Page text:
“When I got there, I saw several carpenters making furniture and small gift items out of coco lumber. On a whim, I asked one of them if he could make a foldable chessboard, with complete pieces. The guy actually hesitated at first, but I told him to name his price, he agreed to do it.”
He revealed, “I don’t think the carpenter knew how to make [one] beforehand. Regardless, I flew back to Manila with the first foldable chessboard—complete chess pieces made from coco lumber!”
That sensibility of giving a break to others is also reflected in Asus’s corporate social responsibility (CSR) work. Six years ago, Su, through the Asus Foundation, got involved in the Asia-Pacific Economic Cooperation’s Distance Opportunity Center project initiated by the Taiwanese government. (A-DOC, now called T-DOC after Taiwan took over from Apec in 2015, seeks to reduce the digital divide in member-countries targeting the underprivileged in remote rural areas.)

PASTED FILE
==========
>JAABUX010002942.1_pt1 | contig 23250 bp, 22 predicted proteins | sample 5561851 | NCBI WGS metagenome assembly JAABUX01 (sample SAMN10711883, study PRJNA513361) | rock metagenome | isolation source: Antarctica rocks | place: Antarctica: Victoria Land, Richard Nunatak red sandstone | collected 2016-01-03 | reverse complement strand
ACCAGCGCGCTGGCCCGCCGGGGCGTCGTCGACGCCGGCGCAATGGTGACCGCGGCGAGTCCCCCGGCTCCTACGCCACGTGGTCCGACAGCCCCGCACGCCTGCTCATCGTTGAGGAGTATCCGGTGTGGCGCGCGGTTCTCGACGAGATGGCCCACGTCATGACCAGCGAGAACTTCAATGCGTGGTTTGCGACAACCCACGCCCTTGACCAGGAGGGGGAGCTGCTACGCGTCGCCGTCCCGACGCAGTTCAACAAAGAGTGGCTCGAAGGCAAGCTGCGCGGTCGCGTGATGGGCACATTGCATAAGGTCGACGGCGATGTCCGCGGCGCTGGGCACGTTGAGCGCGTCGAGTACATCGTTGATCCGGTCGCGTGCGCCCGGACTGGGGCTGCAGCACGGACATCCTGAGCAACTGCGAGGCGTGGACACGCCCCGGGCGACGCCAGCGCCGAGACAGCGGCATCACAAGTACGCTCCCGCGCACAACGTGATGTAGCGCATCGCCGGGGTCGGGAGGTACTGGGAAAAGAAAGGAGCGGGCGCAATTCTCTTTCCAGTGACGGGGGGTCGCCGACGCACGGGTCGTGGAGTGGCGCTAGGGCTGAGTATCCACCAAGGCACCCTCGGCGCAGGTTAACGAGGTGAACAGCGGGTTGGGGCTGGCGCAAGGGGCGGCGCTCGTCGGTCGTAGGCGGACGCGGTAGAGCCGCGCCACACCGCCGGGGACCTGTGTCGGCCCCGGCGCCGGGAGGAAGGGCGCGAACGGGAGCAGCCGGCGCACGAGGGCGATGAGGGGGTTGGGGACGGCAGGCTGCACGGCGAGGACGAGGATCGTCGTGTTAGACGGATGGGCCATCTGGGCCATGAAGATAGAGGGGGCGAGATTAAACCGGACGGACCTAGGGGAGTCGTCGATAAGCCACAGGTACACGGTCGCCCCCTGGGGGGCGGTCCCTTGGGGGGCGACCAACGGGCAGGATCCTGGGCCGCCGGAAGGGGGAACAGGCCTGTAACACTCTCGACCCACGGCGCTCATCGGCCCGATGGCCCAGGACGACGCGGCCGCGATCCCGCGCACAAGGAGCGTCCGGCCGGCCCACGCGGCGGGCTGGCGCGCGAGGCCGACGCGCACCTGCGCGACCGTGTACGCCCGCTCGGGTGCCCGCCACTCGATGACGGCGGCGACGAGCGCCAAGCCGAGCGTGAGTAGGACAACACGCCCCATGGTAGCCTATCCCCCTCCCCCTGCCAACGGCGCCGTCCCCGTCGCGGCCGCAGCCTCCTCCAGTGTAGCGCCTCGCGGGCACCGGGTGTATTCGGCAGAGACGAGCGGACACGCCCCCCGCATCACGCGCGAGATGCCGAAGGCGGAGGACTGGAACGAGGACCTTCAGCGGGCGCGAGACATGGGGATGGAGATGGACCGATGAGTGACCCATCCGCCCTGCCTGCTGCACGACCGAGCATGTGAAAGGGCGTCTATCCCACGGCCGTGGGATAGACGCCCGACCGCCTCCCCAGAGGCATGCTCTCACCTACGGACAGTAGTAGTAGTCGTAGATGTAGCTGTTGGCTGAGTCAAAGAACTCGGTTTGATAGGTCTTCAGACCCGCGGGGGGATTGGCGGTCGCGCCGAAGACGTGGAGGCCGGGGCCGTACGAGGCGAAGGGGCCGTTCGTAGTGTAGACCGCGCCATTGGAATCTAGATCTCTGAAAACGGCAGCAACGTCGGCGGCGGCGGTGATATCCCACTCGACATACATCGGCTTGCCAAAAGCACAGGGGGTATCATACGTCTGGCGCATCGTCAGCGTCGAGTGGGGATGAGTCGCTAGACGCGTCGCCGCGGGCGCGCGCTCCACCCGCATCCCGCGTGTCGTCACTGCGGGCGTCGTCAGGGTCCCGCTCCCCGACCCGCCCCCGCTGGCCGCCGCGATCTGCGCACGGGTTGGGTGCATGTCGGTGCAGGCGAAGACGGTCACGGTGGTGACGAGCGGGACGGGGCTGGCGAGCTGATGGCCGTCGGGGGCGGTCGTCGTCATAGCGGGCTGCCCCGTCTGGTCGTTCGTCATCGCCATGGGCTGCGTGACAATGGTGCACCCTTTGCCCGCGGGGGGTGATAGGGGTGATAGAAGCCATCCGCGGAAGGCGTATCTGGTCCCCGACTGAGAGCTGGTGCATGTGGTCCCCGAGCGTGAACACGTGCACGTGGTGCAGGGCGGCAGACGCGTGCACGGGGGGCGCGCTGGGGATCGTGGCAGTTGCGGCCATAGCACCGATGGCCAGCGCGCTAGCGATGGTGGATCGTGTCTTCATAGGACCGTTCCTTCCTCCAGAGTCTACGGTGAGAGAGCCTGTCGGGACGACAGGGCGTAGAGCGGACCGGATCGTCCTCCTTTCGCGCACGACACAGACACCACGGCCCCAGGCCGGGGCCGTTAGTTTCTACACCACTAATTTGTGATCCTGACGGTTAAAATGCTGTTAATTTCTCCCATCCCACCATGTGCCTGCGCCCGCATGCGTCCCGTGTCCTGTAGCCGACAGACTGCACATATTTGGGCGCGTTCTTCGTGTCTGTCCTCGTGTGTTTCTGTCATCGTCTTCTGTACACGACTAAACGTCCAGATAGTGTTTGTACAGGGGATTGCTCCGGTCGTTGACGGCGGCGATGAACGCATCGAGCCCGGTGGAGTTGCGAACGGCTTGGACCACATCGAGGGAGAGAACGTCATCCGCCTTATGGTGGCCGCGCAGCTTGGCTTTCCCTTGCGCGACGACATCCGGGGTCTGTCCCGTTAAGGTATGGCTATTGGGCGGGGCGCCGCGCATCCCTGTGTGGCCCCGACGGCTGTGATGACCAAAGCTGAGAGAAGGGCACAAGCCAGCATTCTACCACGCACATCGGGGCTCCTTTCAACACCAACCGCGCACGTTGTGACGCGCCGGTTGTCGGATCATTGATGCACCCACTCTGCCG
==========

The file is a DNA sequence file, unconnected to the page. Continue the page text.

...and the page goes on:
In the Philippines, the Asus Foundation has partnered with the Love and Care Foundation to raise funds for the delivery of refurbished 20-foot containers. They have been converted into digital labs that will provide computer-literacy skills to villagers.
“The beauty of the CSR’s advocacy is that all training participants get certified by Technical Education and Skills Development Authority,” Su explained. “That means graduates of the program are duly trained with certificates and can be employed in basic office jobs.”